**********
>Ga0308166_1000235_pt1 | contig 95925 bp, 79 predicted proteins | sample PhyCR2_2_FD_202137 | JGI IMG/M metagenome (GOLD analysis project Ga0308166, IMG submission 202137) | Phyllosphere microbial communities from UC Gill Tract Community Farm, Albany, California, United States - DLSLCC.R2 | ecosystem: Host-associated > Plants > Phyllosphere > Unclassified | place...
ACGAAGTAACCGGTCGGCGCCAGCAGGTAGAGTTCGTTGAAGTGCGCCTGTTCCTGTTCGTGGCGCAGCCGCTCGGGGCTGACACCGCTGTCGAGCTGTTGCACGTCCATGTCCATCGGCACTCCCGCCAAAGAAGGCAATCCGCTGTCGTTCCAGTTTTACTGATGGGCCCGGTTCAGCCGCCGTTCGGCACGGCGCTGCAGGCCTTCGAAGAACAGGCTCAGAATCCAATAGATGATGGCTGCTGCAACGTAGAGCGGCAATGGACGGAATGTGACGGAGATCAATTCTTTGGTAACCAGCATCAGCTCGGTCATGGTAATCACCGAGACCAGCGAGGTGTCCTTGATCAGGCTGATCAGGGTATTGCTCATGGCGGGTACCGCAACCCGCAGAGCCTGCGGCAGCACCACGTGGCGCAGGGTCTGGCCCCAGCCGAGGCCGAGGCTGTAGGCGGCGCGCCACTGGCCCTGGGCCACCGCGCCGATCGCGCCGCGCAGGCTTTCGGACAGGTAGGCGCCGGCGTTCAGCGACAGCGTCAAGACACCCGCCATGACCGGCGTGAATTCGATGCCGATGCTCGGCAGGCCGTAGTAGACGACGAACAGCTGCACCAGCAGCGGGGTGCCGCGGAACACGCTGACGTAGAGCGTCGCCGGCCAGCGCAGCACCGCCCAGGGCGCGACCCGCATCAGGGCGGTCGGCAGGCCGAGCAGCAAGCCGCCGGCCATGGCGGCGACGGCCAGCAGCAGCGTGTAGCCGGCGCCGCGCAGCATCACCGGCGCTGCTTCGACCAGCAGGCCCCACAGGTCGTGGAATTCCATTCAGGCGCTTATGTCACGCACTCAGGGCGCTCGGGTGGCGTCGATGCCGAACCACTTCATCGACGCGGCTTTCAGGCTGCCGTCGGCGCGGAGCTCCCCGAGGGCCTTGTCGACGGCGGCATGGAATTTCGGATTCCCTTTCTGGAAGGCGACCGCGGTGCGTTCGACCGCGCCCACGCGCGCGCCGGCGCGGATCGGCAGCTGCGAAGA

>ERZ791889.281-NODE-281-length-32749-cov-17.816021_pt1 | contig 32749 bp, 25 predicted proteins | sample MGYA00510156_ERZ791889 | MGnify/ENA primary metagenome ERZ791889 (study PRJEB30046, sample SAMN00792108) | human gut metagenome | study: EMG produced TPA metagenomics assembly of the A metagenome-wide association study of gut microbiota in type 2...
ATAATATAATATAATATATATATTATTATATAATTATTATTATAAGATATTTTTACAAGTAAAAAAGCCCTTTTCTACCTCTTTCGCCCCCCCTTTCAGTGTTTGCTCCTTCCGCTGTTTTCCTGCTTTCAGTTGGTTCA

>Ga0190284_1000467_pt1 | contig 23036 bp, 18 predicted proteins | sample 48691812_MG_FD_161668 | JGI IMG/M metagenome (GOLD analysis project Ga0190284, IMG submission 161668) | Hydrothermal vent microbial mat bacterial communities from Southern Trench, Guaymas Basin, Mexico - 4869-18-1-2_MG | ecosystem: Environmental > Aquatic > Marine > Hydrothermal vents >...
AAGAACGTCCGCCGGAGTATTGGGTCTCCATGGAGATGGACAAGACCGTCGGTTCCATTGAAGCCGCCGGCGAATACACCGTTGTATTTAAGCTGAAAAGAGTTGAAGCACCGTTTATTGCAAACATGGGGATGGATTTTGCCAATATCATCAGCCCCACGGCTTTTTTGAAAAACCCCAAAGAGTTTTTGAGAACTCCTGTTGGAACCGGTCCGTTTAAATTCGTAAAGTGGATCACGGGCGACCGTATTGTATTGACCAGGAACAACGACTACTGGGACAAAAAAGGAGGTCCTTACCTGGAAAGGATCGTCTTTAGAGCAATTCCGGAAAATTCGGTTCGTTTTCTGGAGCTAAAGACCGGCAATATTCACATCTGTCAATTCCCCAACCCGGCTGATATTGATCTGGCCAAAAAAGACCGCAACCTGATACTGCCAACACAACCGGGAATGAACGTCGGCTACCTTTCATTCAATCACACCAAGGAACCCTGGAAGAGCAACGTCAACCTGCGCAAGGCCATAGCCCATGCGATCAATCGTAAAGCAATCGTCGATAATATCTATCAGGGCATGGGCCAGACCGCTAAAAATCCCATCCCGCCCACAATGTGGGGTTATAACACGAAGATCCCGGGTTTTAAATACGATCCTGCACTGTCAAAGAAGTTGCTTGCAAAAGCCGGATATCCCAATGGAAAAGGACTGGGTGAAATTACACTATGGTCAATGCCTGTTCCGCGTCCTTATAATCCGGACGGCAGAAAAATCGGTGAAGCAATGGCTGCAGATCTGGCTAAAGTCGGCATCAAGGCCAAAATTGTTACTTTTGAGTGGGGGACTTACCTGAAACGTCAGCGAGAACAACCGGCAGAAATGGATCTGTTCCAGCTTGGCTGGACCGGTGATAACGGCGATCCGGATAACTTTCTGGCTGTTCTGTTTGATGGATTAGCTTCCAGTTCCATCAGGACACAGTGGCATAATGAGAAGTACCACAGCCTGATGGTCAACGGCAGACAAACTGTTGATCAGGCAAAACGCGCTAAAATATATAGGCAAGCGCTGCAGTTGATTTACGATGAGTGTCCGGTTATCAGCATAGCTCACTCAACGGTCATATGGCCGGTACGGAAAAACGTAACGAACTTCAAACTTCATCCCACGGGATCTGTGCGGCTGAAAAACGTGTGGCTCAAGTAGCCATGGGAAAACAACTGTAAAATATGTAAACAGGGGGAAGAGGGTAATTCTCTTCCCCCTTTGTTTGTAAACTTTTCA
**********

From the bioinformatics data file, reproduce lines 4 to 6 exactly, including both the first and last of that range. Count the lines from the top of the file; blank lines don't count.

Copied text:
ATAATATAATATAATATATATATTATTATATAATTATTATTATAAGATATTTTTACAAGTAAAAAAGCCCTTTTCTACCTCTTTCGCCCCCCCTTTCAGTGTTTGCTCCTTCCGCTGTTTTCCTGCTTTCAGTTGGTTCA

>Ga0190284_1000467_pt1 | contig 23036 bp, 18 predicted proteins | sample 48691812_MG_FD_161668 | JGI IMG/M metagenome (GOLD analysis project Ga0190284, IMG submission 161668) | Hydrothermal vent microbial mat bacterial communities from Southern Trench, Guaymas Basin, Mexico - 4869-18-1-2_MG | ecosystem: Environmental > Aquatic > Marine > Hydrothermal vents >...
AAGAACGTCCGCCGGAGTATTGGGTCTCCATGGAGATGGACAAGACCGTCGGTTCCATTGAAGCCGCCGGCGAATACACCGTTGTATTTAAGCTGAAAAGAGTTGAAGCACCGTTTATTGCAAACATGGGGATGGATTTTGCCAATATCATCAGCCCCACGGCTTTTTTGAAAAACCCCAAAGAGTTTTTGAGAACTCCTGTTGGAACCGGTCCGTTTAAATTCGTAAAGTGGATCACGGGCGACCGTATTGTATTGACCAGGAACAACGACTACTGGGACAAAAAAGGAGGTCCTTACCTGGAAAGGATCGTCTTTAGAGCAATTCCGGAAAATTCGGTTCGTTTTCTGGAGCTAAAGACCGGCAATATTCACATCTGTCAATTCCCCAACCCGGCTGATATTGATCTGGCCAAAAAAGACCGCAACCTGATACTGCCAACACAACCGGGAATGAACGTCGGCTACCTTTCATTCAATCACACCAAGGAACCCTGGAAGAGCAACGTCAACCTGCGCAAGGCCATAGCCCATGCGATCAATCGTAAAGCAATCGTCGATAATATCTATCAGGGCATGGGCCAGACCGCTAAAAATCCCATCCCGCCCACAATGTGGGGTTATAACACGAAGATCCCGGGTTTTAAATACGATCCTGCACTGTCAAAGAAGTTGCTTGCAAAAGCCGGATATCCCAATGGAAAAGGACTGGGTGAAATTACACTATGGTCAATGCCTGTTCCGCGTCCTTATAATCCGGACGGCAGAAAAATCGGTGAAGCAATGGCTGCAGATCTGGCTAAAGTCGGCATCAAGGCCAAAATTGTTACTTTTGAGTGGGGGACTTACCTGAAACGTCAGCGAGAACAACCGGCAGAAATGGATCTGTTCCAGCTTGGCTGGACCGGTGATAACGGCGATCCGGATAACTTTCTGGCTGTTCTGTTTGATGGATTAGCTTCCAGTTCCATCAGGACACAGTGGCATAATGAGAAGTACCACAGCCTGATGGTCAACGGCAGACAAACTGTTGATCAGGCAAAACGCGCTAAAATATATAGGCAAGCGCTGCAGTTGATTTACGATGAGTGTCCGGTTATCAGCATAGCTCACTCAACGGTCATATGGCCGGTACGGAAAAACGTAACGAACTTCAAACTTCATCCCACGGGATCTGTGCGGCTGAAAAACGTGTGGCTCAAGTAGCCATGGGAAAACAACTGTAAAATATGTAAACAGGGGGAAGAGGGTAATTCTCTTCCCCCTTTGTTTGTAAACTTTTCA